All the freshwater prawns that have been used in aquaculture and associated experiments belong to the genus Macrobrachium Bate, 1868. This is the largest genus of the family Palaemonidae Rafinesque, 1815 (superfamily Palae-monoidea Rafinesque, 1815; infra-order Caridea Dana, 1852; order Decapoda Latreille, 1803; sub-order Pleocye-mata Burkenroad, 1963), and about 230 species have been described so far (C. Fransen & S. De Grave, pers. comm. 2008). Almost all of them live in freshwater, at least for part of their life. The genus is circumtropical and native to all continents, except Europe and Antarctica.
Until recently, most commercial culture had been based on Macrobrachium rosenbergii (De Man, 1879), the species with which most of the present volume is concerned. However, China is now culturing large quantities of M. nippo-nense (De Haan, 1849) and India M. malcolmsoni (H. Milne Edwards, 1844) (Chapters 1,21 and 23).
A number of Macrobrachium species have been used for aquaculture experimental work: M. acanthurus (Wiegmann, 1836), indigenous to Atlantic America: North Carolina to South Brazil; M. amazonicum (Heller, 1862), indigenous to Atlantic South America: Venezuela to South Brazil; M. americanum Bate, 1868, indigenous to Pacific America: Baja California to North Peru; M. carcinus (Linnaeus, 1758), indigenous to Atlantic America: Florida to South Brazil; M. formosense Bate, 1868, indigenous to Japan and Taiwan; M. lamarrei (H. Milne Edwards, 1837), indigenous to India and Bangladesh; M. lanceifrons
(Dana, 1852), indigenous to the Philippines; M. lanches-teri (De Man, 1911), indigenous to Thailand, Malaysia and Singapore; M. lar (Fabricius, 1798), inhabiting the entire Indo-West Pacific region from East Africa to Polynesia; M. malcolmsonii, indigenous to Pakistan, India and Bangladesh; M. ohione (Smith, 1874), indigenous to Atlantic USA: Virginia to Texas, and the Mississippi basin; M. rude (Heller, 1862), indigenous from East Africa to Bangladesh; and M. vollenhovenii (Herklots, 1857), indigenous to West Africa: Cape Verde Islands to South Angola.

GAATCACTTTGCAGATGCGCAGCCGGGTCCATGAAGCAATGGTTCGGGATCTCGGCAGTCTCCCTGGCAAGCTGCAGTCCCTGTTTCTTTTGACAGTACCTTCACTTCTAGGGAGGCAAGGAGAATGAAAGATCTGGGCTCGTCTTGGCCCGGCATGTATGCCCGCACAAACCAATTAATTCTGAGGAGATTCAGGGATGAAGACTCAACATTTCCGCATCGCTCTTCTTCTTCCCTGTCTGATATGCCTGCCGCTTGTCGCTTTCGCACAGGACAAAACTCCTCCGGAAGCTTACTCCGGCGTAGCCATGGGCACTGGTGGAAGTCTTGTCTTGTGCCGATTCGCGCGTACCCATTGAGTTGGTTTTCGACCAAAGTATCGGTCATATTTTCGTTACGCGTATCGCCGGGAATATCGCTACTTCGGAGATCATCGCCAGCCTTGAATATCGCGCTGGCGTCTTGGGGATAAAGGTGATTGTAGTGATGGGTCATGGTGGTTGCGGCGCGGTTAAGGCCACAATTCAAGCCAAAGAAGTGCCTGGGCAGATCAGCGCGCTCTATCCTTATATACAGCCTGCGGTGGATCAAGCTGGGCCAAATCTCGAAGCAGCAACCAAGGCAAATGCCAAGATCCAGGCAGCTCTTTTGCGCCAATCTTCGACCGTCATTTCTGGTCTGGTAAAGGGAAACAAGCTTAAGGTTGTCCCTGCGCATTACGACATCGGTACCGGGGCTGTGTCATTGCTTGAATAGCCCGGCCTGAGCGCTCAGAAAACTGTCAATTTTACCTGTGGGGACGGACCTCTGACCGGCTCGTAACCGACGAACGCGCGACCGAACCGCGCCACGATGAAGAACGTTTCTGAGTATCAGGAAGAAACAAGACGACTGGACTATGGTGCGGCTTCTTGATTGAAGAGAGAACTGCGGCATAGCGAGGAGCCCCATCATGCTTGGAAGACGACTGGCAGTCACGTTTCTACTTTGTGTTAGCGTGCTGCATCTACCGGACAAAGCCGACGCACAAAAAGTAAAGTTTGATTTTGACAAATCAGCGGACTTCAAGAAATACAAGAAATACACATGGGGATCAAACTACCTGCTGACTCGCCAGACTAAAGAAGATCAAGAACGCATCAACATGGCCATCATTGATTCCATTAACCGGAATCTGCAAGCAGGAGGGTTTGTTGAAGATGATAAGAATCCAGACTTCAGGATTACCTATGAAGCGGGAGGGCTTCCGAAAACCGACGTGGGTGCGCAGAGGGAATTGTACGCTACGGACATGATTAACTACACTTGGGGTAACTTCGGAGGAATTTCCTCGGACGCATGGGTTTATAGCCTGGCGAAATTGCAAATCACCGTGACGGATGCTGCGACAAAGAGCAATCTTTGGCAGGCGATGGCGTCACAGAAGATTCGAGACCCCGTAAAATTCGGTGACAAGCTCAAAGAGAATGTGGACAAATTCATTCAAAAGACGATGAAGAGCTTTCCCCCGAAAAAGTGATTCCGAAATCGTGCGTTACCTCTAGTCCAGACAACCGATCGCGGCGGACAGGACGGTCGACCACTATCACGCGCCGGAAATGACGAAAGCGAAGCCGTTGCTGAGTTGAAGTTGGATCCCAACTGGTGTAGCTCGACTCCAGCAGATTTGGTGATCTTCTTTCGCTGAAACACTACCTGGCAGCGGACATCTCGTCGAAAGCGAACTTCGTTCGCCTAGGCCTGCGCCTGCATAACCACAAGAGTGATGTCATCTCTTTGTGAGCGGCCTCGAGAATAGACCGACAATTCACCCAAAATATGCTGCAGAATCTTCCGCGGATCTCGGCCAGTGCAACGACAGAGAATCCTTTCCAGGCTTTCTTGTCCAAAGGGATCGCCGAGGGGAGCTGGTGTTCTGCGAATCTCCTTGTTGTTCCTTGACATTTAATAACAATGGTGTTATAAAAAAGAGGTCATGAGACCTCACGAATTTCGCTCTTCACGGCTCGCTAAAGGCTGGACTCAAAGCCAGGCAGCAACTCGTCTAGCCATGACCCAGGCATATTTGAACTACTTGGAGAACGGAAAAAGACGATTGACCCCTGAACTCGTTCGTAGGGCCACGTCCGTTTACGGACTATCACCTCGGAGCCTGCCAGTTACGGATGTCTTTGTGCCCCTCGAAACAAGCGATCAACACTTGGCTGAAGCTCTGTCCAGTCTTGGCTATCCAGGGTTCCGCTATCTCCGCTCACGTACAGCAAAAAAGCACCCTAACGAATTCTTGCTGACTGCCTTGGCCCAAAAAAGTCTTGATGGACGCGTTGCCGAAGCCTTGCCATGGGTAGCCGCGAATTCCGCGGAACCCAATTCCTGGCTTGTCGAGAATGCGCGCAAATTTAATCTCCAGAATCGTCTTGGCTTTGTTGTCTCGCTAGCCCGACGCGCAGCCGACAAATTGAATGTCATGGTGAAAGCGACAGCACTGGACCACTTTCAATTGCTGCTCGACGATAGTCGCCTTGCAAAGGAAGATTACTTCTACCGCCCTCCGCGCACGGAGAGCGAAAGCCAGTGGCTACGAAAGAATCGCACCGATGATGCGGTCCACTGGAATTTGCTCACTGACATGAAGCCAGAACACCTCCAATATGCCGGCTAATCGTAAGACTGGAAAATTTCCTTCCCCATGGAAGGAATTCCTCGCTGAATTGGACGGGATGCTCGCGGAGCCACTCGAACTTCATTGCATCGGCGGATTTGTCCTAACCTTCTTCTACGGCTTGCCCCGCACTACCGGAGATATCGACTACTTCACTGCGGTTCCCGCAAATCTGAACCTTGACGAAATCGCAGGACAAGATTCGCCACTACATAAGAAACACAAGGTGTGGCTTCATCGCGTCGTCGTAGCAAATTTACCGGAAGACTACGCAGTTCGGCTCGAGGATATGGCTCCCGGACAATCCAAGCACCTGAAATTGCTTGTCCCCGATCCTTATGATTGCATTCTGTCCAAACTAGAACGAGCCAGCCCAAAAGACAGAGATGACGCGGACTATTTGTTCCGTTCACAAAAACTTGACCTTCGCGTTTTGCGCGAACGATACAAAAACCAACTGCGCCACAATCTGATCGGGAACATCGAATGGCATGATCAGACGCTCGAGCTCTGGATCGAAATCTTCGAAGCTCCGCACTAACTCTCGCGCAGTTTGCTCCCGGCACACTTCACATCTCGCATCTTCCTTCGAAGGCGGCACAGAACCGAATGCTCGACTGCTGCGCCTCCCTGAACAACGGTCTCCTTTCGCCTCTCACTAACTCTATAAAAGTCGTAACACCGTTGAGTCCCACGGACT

Macrobrachium americanum, M. carcinus and M. vollen-hovenii are closely related and are most easily recognised by their region of origin: West America, East America and West Africa, respectively. The adults of these three species are relatively large (170-250 mm total length), but are still smaller than M. rosenbergii from which they further differ by the short rostrum, which is rather straight and has 2 to 5 (mostly 3 or 4) ventral teeth and 11 to 14 dorsal teeth; the large chelae are far less slender with the carpus (the segment before the chela) shorter than the preceding segment, the merus; the movable fingers do not show a velvety pubescence.
Three other species that are presently cultured on a small scale, or experimentally, are M. lanchesteri, M. acanthurus and M. malcolmsonii. They resemble M. rosenbergii in having the second legs of the male very slender with the carpus distinctly longer than the merus; in all three both fingers of the second chela of the adult male shows a dense pubescence. The rostrum of these three species reaches at most a little beyond the antennal scale. Macrobrachium lanchesteri is a small species (total length up to 55 mm), with a straight rostrum, bearing 6 to 11 (usually 8 or 9) dorsal and 2 to 7 (usually 3 or 4) ventral teeth. Macro-brachium acanthurus is much larger (up to 166mm), and much more robust; its rostrum has 9 to 11 dorsal teeth and 4to7ventral. Macrobrachium malcolmsonii is ofpretty good size (up to 230 mm). It is closer to M. rosenbergii than the other species described here, but as already mentioned the second legs of the adult male have both fingers covered with a velvety pubescence, and the rostrum, though showing a dorsal crest over the orbits, is shorter, less slender and has only about 5 ventral teeth.
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Lets start by identifying what exactly certain boats are. Sometimes the terminology can get lost on beginners, so well look at some of the most common boats and what theyre called. These boats are exactly what the name implies. They are meant to be used for fishing. Most fishing boats are powered by outboard motors, and many also have a trolling motor mounted on the bow. Bass boats can be made of aluminium or fibreglass.